They’re perfect, dammit, and you know it.
By Paul Mavis
I was tooling around my vast subterranean DVD vault last night (until my golf cart died in the south wing, sublevel 4) when I spotted the dusty, spooky “orphan” section. You know those DVDs—they’re the sets and collections that were started by some releasing company years ago…only to be abandoned for who knows what reasons (clearance issues, low sales, copyright claims). And glittering on the top shelf, in sequined glory, was The Best of Donny & Marie: Volume 1, released by something called Entertainment Software in 2006. Sadly (as far as I know), no “Volume 2” was ever attempted, which makes zero sense to me. I mean…it’s Donny and Marie. Who didn’t love them, hate them, loved to hate them, and hated to love them?
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Once the first disc cued up and the show started…when Donny and Marie turn away from their trademark silhouette opening, and start wildly dancing in perfect synchronization to The Bee Gees’ Jive Talkin’, it’s like someone slamming you in the chest with a cardiac needle, pumping equal parts confusion and vivid nostalgia directly into your flat-lining heart. After recovering from the initial, blinding shock at the beholding of their benevolent, sequined grandeur, you ask yourself, “My God, did we actually watch this? And then…it all comes flooding back to you, and you resoundingly answer, “Yes! Yes, I did—and I loved it!”
The Best of Donny & Marie: Volume 1 is more than just a vintage stroll down TV memory lane, though: it’s a gestalt time-capsule that zaps you right back to the mid-to-late ’70s and sums up an entire segment of your childhood. Donny and Marie are incomparably cute and energetic, while their musical talents are above reproach. The comedy is corny, but don’t feel so superior; they knew it, too, and they’re having just as much fun with it as you did. Secretly.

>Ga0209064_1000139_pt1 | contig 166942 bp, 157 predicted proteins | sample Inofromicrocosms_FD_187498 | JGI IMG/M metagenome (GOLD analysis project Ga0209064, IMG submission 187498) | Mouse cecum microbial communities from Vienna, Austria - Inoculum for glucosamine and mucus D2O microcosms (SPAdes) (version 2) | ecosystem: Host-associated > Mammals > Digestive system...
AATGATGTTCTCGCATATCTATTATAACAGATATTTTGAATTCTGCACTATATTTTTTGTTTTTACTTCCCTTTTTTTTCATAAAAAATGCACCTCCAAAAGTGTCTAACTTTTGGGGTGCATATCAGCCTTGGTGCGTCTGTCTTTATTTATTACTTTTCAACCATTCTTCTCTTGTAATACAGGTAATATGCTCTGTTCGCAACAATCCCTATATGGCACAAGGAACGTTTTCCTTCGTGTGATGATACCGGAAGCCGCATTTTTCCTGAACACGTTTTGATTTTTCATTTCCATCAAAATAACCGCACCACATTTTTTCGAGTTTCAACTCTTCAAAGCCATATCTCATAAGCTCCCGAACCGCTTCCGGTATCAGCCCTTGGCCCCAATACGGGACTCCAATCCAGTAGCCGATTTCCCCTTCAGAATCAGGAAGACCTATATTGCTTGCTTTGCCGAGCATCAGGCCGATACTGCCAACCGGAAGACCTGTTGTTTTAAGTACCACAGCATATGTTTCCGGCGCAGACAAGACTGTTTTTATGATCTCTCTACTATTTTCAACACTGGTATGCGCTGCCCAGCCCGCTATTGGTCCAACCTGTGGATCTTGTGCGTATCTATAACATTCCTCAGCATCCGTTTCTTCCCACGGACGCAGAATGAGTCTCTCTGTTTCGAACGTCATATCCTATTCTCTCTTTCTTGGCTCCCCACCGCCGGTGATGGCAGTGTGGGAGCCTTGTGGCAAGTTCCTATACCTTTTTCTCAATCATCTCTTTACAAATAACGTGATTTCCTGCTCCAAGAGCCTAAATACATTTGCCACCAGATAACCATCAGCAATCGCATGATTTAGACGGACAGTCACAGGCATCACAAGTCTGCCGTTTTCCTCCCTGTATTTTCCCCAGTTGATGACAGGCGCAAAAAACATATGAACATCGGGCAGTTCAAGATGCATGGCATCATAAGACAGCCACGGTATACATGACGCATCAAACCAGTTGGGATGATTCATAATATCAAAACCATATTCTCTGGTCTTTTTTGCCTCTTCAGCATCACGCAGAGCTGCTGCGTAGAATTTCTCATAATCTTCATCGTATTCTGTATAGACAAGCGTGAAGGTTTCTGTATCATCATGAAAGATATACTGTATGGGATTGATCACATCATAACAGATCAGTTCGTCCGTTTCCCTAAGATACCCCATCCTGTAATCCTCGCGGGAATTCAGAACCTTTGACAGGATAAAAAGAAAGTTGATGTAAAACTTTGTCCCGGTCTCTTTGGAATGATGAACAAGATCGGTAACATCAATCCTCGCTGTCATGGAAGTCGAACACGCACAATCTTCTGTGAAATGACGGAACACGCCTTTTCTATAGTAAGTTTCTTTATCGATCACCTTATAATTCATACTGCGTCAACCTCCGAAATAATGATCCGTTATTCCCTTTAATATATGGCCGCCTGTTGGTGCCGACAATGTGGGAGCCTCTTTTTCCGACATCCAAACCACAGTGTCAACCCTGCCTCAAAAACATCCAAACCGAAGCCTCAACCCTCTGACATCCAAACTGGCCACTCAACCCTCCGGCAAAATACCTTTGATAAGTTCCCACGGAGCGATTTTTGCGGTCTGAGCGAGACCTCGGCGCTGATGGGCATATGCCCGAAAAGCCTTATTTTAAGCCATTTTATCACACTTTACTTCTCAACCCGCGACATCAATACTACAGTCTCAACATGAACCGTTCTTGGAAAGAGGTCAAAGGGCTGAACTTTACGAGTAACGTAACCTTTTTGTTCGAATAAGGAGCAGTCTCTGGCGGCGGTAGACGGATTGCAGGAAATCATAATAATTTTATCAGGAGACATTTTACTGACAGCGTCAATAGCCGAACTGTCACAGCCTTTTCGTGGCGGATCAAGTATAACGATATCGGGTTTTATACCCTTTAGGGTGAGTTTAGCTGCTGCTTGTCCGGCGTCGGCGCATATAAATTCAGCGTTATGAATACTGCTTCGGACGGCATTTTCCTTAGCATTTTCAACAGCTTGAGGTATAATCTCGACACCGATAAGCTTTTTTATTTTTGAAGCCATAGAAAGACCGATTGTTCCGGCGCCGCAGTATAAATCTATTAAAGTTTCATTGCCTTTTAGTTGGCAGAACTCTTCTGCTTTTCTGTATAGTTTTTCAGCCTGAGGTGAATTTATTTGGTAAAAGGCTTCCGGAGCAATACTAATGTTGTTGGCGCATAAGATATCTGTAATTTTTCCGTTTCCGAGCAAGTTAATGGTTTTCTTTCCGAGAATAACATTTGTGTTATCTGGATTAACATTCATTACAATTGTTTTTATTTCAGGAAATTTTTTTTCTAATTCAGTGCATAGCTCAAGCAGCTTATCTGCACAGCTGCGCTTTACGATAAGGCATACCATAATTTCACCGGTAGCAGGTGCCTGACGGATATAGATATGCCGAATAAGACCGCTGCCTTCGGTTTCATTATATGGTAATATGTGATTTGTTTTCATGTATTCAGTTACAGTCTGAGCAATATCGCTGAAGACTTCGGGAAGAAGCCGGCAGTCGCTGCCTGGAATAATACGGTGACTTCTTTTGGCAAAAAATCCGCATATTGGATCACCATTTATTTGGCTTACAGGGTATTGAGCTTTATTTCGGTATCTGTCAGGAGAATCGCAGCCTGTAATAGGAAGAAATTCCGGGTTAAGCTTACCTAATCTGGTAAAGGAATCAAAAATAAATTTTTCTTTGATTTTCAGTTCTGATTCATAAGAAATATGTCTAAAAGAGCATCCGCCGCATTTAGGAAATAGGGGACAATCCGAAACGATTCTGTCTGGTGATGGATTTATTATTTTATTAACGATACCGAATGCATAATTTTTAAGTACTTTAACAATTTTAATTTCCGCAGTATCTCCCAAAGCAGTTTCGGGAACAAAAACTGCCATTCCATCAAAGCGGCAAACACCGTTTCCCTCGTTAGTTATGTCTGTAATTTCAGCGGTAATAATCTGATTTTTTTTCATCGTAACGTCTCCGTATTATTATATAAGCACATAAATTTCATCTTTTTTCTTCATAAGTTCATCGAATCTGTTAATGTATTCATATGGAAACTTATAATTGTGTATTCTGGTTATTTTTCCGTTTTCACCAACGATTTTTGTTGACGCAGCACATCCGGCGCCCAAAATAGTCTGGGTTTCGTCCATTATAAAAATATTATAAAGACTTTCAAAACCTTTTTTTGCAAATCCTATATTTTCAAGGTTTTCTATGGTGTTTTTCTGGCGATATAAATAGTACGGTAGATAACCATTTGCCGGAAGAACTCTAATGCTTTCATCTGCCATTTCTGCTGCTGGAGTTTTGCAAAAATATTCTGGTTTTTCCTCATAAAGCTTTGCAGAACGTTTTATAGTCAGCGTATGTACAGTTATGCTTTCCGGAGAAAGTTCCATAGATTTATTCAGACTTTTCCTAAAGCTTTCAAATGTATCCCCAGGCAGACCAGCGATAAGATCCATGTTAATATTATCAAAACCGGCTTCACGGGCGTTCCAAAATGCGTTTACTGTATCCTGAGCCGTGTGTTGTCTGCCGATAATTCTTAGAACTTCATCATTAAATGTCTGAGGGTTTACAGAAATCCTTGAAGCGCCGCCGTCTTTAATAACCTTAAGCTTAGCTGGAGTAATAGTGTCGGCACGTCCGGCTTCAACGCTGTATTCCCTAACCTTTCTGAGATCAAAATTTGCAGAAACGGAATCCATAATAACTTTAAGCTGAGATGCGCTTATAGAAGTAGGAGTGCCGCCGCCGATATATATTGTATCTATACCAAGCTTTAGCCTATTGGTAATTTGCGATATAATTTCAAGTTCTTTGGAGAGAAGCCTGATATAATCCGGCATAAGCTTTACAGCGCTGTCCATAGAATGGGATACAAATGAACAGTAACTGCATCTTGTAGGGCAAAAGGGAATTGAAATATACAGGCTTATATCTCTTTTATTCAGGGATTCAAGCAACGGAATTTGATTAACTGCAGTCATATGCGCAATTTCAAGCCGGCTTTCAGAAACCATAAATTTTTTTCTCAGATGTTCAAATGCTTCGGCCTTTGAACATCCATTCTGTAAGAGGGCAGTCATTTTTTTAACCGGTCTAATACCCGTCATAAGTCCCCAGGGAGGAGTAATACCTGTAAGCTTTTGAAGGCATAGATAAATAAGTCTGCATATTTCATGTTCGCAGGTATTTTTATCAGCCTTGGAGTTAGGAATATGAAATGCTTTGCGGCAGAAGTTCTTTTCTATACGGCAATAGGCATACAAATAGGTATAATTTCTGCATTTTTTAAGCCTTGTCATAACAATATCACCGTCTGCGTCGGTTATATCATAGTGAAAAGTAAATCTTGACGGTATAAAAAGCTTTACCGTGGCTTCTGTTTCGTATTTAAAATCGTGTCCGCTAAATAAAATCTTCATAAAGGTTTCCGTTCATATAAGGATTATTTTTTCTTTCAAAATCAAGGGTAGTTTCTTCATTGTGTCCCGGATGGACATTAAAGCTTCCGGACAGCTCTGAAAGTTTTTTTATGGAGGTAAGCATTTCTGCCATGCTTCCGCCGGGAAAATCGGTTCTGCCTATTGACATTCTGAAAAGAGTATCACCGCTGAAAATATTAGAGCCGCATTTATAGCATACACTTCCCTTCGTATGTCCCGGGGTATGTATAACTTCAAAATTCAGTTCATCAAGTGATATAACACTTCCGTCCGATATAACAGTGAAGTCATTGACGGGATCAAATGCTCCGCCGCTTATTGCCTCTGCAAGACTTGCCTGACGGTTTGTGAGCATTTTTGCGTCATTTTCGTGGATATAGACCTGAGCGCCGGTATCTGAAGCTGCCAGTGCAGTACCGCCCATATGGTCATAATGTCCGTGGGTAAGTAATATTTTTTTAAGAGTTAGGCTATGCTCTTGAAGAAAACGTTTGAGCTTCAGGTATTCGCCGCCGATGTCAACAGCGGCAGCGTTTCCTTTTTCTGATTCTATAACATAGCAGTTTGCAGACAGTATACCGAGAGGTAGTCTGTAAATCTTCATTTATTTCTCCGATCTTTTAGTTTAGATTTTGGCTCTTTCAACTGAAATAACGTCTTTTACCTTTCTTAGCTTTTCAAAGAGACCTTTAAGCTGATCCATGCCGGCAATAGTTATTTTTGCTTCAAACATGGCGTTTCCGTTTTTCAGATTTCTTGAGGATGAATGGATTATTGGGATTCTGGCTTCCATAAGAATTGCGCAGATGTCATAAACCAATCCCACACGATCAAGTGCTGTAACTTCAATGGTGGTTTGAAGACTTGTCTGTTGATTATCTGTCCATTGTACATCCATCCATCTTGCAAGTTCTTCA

I write “secretly,” because about 4 minutes after Donny & Marie premiered, no self-respecting kid admitted to watching it—even though we still did, religiously. There was something about the Donny & Marie show, something so “wholesome” (can you imagine that word being seriously used about any young star today?) about these Utah-born show business pros, that it instantly earned them the good-natured (and envious) scorn of others in the business, and the unilateral hatred of the jaded critics.
Was it because Donny & Marie (and by extension the past success of The Osmond Brothers) represented to the critics and entertainment-makers what they perceived to be the polar opposite of the prevailing social order; i.e. polite, clean-cut youngsters who put “God” and “Family” first in everything they did? Was it because of the sometimes-saccharine nature of their act (Donny’s single, Puppy Love, is icky squared)? Or was it because despite the critics’ pompous derision (can you believe they actually mention God in their show—how gauche!), they couldn’t convince Middle America that these kids shouldn’t be popular?
Kids are funny; they can like something on their own, quietly, but the minute they perceive that that particular song or movie or TV show is somehow “uncool”—whether from their friends or the media—they clam up, and protest they don’t watch it, or listen to it. Donny and Marie Osmond were the kind of kids our parents wanted as our friends; they were polite and well-spoken, and your parents wouldn’t ever have worried about what you’d get up to with them. And usually, those kind of nerdy kids were the exact opposite of the punks you really wanted to hang out with…or were (ahem).
But you still respected those squares; their sincerity was obvious, even if they did seem hopelessly out of it. And that was Donny and Marie: two super-talented kids (she was only 16 when the show aired in 1976; Donny was just 18) who weren’t putting on an act. They really were the characters they portrayed on the show, it seemed (except, of course, that Donny was no dummy). And you gave them credit and respect for that. And maybe, because of their example, you wanted to be a little bit more like them. Just a bit.